In a scathing intervention, the ex-Tory leader said the public were being led to expect a future outside the European Union that is “unreal and over-optimistic”.
Sir John called on the PM to inject “a little more charm and a lot less cheap rhetoric” into the Brexit negotiations.
Conservative MP Jacob Rees-Mogg accused the former premier of being a “bitter man”.
He told the BBC: “It was a craven and defeated speech of a bitter man who was heavily defeated by the electorate for his own failings in Europe in 1997, was defeated again last June and now wishes to take out his failures on Mrs May.”
Former party leader Iain Duncan Smith, a thorn in Sir John’s side over the EU during his premiership, said the speech was “peculiar” and “sad”.
He told BBC Two’s Newsnight: “What I thought when I looked at this speech was that this was a peculiar speech in the sense that it looked backwards the whole time.
“It was almost like a re-fight of the referendum, all the same threats and issues that came up during Project Fear were all in here.
“Strangely bitter, really, and almost, really, the speech of someone who simply refuses to accept that the British people should have made a decision such as they did, and wants them almost to rerun it again until they get it right, which is rather sad, really.”
In a speech at Chatham House in London on Monday night, Sir John said voters must be told how the outcomes of the negotiations will affect them.
“I have watched with growing concern as the British people have been led to expect a future that seems to be unreal and over-optimistic,” he said.
“Obstacles are brushed aside as of no consequence, whilst opportunities are inflated beyond any reasonable expectation of delivery.”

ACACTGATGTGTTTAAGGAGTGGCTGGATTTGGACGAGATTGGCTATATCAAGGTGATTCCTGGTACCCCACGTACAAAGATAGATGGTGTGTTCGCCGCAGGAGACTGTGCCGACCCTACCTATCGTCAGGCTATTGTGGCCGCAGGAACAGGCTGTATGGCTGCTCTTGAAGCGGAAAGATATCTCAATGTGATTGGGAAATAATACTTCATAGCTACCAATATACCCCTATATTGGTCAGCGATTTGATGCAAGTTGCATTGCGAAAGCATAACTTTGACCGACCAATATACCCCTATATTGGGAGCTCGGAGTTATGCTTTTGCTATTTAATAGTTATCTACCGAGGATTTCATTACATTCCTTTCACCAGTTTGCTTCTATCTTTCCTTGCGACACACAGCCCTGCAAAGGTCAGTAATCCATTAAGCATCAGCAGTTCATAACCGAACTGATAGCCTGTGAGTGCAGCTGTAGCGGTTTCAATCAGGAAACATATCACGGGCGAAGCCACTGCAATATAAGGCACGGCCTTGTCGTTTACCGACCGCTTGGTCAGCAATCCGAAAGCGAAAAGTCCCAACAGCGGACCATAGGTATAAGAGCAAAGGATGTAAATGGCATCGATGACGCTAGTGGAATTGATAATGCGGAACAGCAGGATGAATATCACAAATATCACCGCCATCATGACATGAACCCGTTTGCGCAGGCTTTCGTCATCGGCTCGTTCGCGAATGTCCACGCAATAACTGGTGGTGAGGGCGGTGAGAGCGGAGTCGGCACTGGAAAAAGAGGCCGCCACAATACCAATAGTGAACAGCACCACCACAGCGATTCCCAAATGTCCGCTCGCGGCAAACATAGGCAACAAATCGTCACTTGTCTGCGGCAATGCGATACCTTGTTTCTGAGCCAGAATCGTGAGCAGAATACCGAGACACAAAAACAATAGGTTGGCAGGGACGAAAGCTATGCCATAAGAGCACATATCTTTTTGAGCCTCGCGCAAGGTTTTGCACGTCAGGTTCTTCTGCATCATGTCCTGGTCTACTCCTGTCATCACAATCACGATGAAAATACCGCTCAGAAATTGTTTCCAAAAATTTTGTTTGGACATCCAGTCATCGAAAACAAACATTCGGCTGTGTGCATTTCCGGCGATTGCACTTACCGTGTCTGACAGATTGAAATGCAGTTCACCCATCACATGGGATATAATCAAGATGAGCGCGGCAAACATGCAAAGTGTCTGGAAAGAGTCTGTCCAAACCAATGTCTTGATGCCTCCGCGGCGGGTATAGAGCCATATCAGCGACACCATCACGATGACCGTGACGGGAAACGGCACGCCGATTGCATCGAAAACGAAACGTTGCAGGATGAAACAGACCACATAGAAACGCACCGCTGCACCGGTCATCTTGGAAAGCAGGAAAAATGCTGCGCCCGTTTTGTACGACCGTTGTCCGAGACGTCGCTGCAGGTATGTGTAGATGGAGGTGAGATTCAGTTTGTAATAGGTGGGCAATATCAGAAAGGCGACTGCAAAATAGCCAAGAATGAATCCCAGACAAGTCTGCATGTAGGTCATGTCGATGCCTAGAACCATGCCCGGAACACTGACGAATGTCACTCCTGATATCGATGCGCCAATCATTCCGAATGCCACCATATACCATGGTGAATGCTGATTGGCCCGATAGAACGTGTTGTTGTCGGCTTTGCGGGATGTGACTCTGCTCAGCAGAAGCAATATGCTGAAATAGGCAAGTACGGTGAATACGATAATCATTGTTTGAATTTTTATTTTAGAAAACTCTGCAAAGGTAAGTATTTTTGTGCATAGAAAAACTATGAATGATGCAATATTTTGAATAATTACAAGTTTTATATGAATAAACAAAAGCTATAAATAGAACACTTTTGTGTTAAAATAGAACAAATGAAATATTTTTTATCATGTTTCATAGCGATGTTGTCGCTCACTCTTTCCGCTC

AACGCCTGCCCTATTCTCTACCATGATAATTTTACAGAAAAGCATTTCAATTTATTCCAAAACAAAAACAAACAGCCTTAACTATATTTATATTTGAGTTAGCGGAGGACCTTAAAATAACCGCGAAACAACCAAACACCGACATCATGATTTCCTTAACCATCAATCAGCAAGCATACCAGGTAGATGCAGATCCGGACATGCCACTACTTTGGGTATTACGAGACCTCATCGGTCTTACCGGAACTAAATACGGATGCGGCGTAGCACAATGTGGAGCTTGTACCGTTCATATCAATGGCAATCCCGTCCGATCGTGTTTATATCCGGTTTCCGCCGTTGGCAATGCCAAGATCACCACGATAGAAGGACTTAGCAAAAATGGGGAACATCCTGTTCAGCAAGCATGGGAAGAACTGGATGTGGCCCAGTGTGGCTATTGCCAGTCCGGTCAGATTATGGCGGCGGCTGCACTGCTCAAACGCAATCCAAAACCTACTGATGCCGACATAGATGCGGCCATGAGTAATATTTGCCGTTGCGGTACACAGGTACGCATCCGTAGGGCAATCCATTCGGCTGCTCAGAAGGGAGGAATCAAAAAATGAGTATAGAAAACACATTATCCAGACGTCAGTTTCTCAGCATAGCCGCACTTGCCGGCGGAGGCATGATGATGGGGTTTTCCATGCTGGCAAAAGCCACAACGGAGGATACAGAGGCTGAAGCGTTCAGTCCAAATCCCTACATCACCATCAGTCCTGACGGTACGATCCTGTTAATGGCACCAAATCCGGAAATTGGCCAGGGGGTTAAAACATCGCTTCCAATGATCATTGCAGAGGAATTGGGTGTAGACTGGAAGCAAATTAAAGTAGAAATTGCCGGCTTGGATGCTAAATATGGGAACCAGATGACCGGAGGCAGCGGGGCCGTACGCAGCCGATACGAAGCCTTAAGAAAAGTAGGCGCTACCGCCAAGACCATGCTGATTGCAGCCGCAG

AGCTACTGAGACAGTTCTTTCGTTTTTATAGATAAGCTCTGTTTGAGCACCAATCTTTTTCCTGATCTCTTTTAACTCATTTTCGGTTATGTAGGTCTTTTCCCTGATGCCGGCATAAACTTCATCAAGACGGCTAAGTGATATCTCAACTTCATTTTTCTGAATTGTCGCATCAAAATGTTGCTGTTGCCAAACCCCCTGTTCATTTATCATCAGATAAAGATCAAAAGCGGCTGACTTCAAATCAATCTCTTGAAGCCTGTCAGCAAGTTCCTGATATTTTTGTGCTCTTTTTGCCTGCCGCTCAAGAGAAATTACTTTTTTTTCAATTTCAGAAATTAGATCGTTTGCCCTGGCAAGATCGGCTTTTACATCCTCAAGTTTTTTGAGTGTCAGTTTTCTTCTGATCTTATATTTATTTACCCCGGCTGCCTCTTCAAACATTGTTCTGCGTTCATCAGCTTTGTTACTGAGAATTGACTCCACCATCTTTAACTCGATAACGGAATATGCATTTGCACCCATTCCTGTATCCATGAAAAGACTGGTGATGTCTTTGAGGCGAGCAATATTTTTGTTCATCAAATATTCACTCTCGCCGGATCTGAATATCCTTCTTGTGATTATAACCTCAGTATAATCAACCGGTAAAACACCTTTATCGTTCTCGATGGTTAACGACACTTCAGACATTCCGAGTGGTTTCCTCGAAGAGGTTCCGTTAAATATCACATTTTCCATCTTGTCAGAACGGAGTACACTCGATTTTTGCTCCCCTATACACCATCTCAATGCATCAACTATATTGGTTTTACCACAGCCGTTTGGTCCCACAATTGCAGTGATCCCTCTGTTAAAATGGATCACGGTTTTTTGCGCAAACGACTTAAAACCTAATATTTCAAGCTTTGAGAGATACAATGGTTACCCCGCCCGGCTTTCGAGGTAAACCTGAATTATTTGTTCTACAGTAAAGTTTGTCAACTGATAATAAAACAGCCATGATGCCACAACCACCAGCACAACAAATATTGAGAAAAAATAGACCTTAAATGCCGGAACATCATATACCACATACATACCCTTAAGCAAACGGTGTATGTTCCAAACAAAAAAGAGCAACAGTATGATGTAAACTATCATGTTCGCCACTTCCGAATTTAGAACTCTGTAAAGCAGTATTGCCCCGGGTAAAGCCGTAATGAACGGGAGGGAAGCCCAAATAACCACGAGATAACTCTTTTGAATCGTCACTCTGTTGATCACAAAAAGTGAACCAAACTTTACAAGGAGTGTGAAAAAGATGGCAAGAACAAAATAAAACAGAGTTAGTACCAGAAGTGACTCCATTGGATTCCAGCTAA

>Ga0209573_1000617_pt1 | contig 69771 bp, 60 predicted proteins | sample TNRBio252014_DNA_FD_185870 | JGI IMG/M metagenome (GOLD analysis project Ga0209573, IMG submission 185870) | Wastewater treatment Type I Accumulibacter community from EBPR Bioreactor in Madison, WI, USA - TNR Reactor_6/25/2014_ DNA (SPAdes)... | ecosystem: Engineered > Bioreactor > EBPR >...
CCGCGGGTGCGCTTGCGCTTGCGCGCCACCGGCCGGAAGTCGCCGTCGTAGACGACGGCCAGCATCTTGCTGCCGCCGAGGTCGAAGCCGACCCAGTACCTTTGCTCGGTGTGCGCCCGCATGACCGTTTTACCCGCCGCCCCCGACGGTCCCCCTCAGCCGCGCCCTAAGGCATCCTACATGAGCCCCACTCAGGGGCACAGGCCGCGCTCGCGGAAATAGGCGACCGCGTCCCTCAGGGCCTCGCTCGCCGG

Sir John said the talks require “statesmanship of a high order” and warned of a “real risk” of the exit deal falling “well below the hopes and expectations”.
“I see little chance we will be able to match the advantages of the single market,” he said.
“In my own experience, the most successful results are obtained when talks are conducted with goodwill: it is much easier to reach agreement with a friend than a quarrelsome neighbour.
“Behind the diplomatic civilities, the atmosphere is already sour. A little more charm, and a lot less cheap rhetoric, would do much to protect the UK’s interests.”
The former premier’s time in Number 10 was marked by a series of bruising battles with his own MPs over Europe and his outspoken opposition to quitting the bloc has previously angered Eurosceptic Tories.
Sir John said Leave voters backed Brexit in the belief it would improve their lives.
“If events go badly, their expectations will not be met, and whole communities will be worse off,” he said.
“The particular fear I have is that those most likely to be hurt will be those least able to protect themselves.”
Sir John said it was “time to stop” the attacks on Remain supporters, insisting they are demeaning and intolerant.
A No 10 source said: “The Government is determined to make a success of our departure from the European Union and to move beyond the language of Leave and Remain to unite our country.
“The Prime Minister set out her 12 negotiating objectives for Brexit in January. We have a clear plan to get the best deal for the United Kingdom and are going to get on with the job of delivering it.”